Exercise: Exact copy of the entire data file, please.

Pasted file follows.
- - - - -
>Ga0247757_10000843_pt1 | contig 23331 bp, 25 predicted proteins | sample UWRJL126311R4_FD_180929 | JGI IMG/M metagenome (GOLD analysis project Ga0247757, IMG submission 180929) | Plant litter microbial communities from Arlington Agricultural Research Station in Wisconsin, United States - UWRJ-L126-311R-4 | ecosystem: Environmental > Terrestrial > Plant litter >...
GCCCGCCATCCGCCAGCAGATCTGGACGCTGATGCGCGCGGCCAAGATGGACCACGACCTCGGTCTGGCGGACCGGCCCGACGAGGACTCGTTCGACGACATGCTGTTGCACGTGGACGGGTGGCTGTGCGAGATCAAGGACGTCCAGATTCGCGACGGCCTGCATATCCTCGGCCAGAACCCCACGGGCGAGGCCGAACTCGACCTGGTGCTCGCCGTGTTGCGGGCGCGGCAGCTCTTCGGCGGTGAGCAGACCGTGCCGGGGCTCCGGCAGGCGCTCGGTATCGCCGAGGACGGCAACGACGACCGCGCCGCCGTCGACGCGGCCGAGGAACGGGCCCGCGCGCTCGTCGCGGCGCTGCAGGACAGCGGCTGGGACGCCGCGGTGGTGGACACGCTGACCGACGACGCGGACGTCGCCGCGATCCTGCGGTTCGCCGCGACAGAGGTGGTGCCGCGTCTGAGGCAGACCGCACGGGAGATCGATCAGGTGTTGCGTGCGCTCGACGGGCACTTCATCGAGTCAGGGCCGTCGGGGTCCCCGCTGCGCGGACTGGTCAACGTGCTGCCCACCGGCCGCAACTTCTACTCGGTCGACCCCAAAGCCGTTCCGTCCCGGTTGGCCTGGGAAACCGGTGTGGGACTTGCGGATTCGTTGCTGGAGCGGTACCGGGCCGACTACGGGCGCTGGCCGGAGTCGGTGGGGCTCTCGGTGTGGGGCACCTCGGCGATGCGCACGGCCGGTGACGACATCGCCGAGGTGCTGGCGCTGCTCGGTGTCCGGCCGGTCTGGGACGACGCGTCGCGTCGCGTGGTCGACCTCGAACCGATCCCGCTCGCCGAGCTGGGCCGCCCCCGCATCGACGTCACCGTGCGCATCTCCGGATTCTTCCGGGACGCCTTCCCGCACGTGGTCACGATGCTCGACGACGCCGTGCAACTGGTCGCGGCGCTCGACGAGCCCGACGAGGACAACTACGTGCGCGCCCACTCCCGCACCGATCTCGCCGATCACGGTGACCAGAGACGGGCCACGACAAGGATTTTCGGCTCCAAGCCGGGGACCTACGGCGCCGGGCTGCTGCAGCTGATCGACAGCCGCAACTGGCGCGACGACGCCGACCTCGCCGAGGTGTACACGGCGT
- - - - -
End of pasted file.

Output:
>Ga0247757_10000843_pt1 | contig 23331 bp, 25 predicted proteins | sample UWRJL126311R4_FD_180929 | JGI IMG/M metagenome (GOLD analysis project Ga0247757, IMG submission 180929) | Plant litter microbial communities from Arlington Agricultural Research Station in Wisconsin, United States - UWRJ-L126-311R-4 | ecosystem: Environmental > Terrestrial > Plant litter >...
GCCCGCCATCCGCCAGCAGATCTGGACGCTGATGCGCGCGGCCAAGATGGACCACGACCTCGGTCTGGCGGACCGGCCCGACGAGGACTCGTTCGACGACATGCTGTTGCACGTGGACGGGTGGCTGTGCGAGATCAAGGACGTCCAGATTCGCGACGGCCTGCATATCCTCGGCCAGAACCCCACGGGCGAGGCCGAACTCGACCTGGTGCTCGCCGTGTTGCGGGCGCGGCAGCTCTTCGGCGGTGAGCAGACCGTGCCGGGGCTCCGGCAGGCGCTCGGTATCGCCGAGGACGGCAACGACGACCGCGCCGCCGTCGACGCGGCCGAGGAACGGGCCCGCGCGCTCGTCGCGGCGCTGCAGGACAGCGGCTGGGACGCCGCGGTGGTGGACACGCTGACCGACGACGCGGACGTCGCCGCGATCCTGCGGTTCGCCGCGACAGAGGTGGTGCCGCGTCTGAGGCAGACCGCACGGGAGATCGATCAGGTGTTGCGTGCGCTCGACGGGCACTTCATCGAGTCAGGGCCGTCGGGGTCCCCGCTGCGCGGACTGGTCAACGTGCTGCCCACCGGCCGCAACTTCTACTCGGTCGACCCCAAAGCCGTTCCGTCCCGGTTGGCCTGGGAAACCGGTGTGGGACTTGCGGATTCGTTGCTGGAGCGGTACCGGGCCGACTACGGGCGCTGGCCGGAGTCGGTGGGGCTCTCGGTGTGGGGCACCTCGGCGATGCGCACGGCCGGTGACGACATCGCCGAGGTGCTGGCGCTGCTCGGTGTCCGGCCGGTCTGGGACGACGCGTCGCGTCGCGTGGTCGACCTCGAACCGATCCCGCTCGCCGAGCTGGGCCGCCCCCGCATCGACGTCACCGTGCGCATCTCCGGATTCTTCCGGGACGCCTTCCCGCACGTGGTCACGATGCTCGACGACGCCGTGCAACTGGTCGCGGCGCTCGACGAGCCCGACGAGGACAACTACGTGCGCGCCCACTCCCGCACCGATCTCGCCGATCACGGTGACCAGAGACGGGCCACGACAAGGATTTTCGGCTCCAAGCCGGGGACCTACGGCGCCGGGCTGCTGCAGCTGATCGACAGCCGCAACTGGCGCGACGACGCCGACCTCGCCGAGGTGTACACGGCGT